What is a Valve

What is a Valve?

A valve is a mechanism that opens and closes to control the flow of fluids. In a scientific context, fluids include both liquids and gases – any substance that can flow freely – and valves may use either. Valves control fluid flow in motors, plumbing, irrigation, pneumatic and hydraulic systems. Sometimes the venerable pre-transistor vacuum tube is referred to as a valve as well.

Corrosionpedia Explains Valve

A valve is a flow control device. There are many different types of valves, and every valve has its own application. Valves are used for various purposes, including residential, industrial, agriculture, transport, mining, power, oil and gas, food; essentially all sectors.

The material used to manufacture such valves can be cast iron, carbon steel or stainless steel depending upon their intended usage, and they adhere to ANSI, API or other standard specifications.

Valves are classified based on how they are operated or actuated:

  • Hydraulically operated valves
  • Pneumatically operated valves
  • Motor operated valves
  • Manually operated valves (by hand wheel)
  • Solenoid valves

Some of the various types of valves used in industrial applications are:

  • Ball valves
  • Butterfly valves
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  • Check valves
Swing Check Valve
  • Gate valves
  • Globe valves
What is Globe valve, Advantages and Disadvantages of  Globe Valves
  • Diaphragm valves

Valve Opening Methods Explained

While many valves accomplish similar goals, how they do so mechanically can vary. How a valve opens and closes will not only impact the overall performance but also determine how much control you have over the flow and how quickly the valve can operate.

Multi-Turn valves:

Think of these valves like a screw or piston. You crank the handle and the plug, plate, membrane, or other controlling obstruction moves into the path of the pipe blocking access. Depending on the valve, these can have higher or lower differentials allowing you to open or close them at various speeds.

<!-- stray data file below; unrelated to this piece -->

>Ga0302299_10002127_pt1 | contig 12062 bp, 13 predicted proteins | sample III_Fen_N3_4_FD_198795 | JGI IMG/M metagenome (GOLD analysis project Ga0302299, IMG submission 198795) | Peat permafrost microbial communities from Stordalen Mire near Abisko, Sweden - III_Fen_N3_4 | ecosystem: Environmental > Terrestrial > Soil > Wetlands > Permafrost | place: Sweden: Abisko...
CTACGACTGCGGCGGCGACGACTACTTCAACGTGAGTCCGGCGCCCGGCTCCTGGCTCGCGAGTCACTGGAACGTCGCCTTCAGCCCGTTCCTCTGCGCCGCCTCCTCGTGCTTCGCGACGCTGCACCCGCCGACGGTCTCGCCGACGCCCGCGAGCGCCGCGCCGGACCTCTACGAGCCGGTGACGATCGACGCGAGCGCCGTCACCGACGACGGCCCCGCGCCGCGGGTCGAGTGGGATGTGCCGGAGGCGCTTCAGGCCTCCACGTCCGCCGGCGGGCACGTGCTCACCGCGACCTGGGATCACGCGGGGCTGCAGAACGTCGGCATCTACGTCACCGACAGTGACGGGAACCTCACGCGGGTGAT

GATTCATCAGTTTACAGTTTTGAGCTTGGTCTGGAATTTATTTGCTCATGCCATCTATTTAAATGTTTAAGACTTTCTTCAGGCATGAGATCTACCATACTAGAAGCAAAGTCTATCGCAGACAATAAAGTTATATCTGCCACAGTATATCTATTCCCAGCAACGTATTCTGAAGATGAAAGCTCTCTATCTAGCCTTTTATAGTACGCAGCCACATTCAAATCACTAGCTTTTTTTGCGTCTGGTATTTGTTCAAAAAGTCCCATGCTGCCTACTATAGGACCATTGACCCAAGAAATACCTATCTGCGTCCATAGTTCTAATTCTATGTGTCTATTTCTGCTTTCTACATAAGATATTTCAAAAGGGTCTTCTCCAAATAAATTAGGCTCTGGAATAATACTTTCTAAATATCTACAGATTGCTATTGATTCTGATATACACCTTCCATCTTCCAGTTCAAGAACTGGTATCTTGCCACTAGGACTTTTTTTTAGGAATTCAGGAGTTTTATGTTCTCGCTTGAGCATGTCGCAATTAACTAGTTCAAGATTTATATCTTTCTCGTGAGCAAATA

MULTI-TURN VALVES OR LINEAR MOTION VALVES

Gate Valve

The gate valve is a general service valve used primarily for on–off, non-throttling service. The valve is closed by a flat face, vertical disc, or gate that slides down through the valve to block the flow.

Globe Valve

The globe valve effects closure by a plug with a flat or convex bottom lowered onto a matching horizontal seat located in the center of the valve. Raising the plug opens the valve, allowing fluid flow. The globe valve is used for on–off service and handles throttling applications.

Pinch Valve

The pinch valve is particularly suited for applications of slurries or liquids with large amounts of suspended solids. It seals by means of one or more flexible elements, such as a rubber tube, that can be pinched to shut off flow.

Diaphragm Valve

The diaphragm valve closes by means of a flexible diaphragm attached to a compressor. When the compressor is lowered by the valve stem onto a weir, the diaphragm seals and cuts off flow. The diaphragm valve handles corrosive, erosive and dirty services.

Needle Valve

The needles valve is a volume-control valve that restricts flow in small lines. The fluid going through the valve turns 90 degrees and passes through an orifice that is the seat for a rod with a cone-shaped tip. The Size of the orifice is changes by positioning the cone in relation to the seat.

Quarter turn valves: